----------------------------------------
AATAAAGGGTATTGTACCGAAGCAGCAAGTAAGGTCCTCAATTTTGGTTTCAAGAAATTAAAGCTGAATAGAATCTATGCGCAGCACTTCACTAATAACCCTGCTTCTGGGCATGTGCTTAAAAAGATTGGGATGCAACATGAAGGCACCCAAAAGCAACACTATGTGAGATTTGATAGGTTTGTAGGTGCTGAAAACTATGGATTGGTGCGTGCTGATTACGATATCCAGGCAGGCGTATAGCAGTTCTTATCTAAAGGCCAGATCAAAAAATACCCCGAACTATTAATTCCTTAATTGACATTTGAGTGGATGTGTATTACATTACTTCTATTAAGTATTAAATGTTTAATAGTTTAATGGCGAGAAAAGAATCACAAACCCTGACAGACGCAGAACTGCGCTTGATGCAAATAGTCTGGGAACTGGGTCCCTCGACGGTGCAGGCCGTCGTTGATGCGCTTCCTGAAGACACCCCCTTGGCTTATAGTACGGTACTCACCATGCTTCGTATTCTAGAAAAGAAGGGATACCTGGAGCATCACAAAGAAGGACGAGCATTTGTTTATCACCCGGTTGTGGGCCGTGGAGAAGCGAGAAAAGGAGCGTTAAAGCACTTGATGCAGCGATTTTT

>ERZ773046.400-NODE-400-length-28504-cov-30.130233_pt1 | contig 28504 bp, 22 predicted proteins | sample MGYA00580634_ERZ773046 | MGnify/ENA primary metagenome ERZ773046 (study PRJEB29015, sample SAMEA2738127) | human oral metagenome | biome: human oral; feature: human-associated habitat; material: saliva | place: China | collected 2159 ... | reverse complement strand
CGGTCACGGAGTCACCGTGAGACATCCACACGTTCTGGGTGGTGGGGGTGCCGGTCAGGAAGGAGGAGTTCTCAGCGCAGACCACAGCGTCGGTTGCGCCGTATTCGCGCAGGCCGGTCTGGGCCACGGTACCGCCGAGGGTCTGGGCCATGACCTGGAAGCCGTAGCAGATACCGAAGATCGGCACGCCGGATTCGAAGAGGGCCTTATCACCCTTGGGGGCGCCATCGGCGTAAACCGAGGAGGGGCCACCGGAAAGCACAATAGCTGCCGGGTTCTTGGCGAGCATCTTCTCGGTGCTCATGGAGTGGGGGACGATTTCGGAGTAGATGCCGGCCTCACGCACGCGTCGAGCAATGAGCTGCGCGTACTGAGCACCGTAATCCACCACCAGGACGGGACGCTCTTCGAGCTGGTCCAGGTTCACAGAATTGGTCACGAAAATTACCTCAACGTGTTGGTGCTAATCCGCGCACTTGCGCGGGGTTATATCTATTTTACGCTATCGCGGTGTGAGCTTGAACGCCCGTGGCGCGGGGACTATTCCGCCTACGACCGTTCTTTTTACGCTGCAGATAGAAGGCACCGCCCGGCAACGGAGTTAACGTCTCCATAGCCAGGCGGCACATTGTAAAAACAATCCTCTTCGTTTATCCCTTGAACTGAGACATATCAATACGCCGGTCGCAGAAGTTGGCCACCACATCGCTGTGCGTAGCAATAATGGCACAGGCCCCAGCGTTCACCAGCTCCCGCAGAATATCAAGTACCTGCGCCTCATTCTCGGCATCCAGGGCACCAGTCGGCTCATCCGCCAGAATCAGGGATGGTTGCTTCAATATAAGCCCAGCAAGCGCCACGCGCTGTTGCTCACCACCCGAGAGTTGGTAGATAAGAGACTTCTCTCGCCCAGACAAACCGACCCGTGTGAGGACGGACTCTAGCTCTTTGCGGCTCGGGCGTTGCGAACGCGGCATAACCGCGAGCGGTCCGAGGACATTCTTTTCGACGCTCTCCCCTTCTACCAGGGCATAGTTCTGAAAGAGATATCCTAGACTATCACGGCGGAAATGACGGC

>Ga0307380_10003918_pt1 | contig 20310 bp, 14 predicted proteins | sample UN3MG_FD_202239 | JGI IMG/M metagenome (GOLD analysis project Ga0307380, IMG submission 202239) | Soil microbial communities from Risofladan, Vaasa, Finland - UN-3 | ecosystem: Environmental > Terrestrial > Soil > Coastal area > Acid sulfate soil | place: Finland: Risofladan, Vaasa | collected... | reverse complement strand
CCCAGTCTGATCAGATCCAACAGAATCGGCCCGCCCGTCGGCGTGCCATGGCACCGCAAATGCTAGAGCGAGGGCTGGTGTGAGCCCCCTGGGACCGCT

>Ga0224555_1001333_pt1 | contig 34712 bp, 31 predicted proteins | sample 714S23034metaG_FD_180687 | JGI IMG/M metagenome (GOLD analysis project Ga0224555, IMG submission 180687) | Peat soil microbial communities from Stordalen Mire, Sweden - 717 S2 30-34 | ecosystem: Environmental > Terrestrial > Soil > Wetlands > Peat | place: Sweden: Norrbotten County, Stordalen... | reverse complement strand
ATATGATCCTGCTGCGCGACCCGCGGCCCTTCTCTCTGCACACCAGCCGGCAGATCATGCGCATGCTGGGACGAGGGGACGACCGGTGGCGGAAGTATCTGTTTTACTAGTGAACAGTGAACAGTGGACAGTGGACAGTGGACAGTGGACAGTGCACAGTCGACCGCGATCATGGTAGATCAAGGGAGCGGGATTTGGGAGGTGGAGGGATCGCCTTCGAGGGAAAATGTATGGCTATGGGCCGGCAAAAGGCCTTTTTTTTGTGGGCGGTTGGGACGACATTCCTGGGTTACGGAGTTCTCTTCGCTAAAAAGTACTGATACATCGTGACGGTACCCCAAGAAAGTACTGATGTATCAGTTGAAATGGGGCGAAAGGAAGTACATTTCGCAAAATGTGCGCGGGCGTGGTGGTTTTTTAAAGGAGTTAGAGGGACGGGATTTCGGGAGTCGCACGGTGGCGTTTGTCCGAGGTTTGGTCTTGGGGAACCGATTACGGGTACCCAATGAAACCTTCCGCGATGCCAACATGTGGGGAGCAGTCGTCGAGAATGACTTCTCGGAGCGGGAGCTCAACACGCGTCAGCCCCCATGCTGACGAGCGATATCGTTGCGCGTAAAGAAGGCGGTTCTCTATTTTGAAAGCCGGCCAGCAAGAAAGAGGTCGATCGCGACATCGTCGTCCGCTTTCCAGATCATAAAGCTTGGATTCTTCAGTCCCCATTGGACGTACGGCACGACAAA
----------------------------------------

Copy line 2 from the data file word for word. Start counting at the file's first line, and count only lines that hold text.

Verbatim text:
>ERZ773046.400-NODE-400-length-28504-cov-30.130233_pt1 | contig 28504 bp, 22 predicted proteins | sample MGYA00580634_ERZ773046 | MGnify/ENA primary metagenome ERZ773046 (study PRJEB29015, sample SAMEA2738127) | human oral metagenome | biome: human oral; feature: human-associated habitat; material: saliva | place: China | collected 2159 ... | reverse complement strand